According to the International Air Transport Association, each year several hundred million workers carry out an international business trip, that is, a work-related visit in another country lasting only a few days. One intriguing feature of this labor flow is the almost exact correspondence between the characteristics of those who depart and those who arrive. In fact, for any pair of cities connected by air travel the volume, industry, occupational and demographic structure of out-going business visitors are almost indistinguishable from those of the corresponding incoming flow.
A recent paper by Roselyne Joyeux and Massimiliano Tani indicates that business visits cause productivity improvements, especially in industries considered as strategic for technological and communication advancements. In the study, the authors analyze data on business expenditures and productivity covering 30 sectors and 17 countries from 1998 to 2007. The authors find the highest productivity effect of business visits in research and development industries like optical equipment, chemicals, finance , primary industries, post and telecommunication services, and machinery.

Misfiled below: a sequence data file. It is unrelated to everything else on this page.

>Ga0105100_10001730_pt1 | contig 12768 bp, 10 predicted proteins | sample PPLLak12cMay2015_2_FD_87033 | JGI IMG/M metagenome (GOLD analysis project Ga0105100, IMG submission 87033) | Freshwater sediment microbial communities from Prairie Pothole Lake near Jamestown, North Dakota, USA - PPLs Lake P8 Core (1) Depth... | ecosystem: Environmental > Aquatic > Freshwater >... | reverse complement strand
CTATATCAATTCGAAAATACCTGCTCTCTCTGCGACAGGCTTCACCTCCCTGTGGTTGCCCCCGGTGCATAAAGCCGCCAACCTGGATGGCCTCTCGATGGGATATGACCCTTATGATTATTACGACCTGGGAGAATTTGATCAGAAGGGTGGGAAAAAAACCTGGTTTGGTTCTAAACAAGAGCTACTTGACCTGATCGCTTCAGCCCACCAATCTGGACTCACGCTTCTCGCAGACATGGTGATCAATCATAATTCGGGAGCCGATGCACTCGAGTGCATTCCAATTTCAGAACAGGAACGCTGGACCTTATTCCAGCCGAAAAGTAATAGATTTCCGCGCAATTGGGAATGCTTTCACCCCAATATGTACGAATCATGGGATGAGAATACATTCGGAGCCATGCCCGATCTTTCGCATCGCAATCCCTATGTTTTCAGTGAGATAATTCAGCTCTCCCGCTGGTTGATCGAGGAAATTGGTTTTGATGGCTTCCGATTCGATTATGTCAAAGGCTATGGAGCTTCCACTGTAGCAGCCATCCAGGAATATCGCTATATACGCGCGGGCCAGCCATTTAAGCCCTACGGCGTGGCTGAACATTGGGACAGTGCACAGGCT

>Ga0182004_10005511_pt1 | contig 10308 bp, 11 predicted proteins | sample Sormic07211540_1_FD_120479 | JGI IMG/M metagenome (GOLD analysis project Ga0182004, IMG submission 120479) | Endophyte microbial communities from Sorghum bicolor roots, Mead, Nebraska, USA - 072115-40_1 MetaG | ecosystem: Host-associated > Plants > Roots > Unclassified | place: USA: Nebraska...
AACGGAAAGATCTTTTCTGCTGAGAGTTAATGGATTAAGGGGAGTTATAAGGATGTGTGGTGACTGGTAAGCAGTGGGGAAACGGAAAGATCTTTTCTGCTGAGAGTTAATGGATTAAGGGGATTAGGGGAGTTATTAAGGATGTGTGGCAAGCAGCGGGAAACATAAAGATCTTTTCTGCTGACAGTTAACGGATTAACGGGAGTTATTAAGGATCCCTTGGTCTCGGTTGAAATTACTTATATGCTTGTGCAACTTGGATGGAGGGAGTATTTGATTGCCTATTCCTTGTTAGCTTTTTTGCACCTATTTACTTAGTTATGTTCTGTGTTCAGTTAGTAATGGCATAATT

Based on their results, Joyeux and Tani argue that international business visits should not be seen as a mere expenditure but as a channel for enhancing knowledge and productivity. The results of the study point to higher labor mobility as a potential effective source of economic growth. This has important implications for policymakers, as visits may enable a country to gain useful knowledge for its economic growth without either having to reproduce the conditions that led to such knowledge elsewhere, or having to physically ‘import’ people via temporary or permanent migration.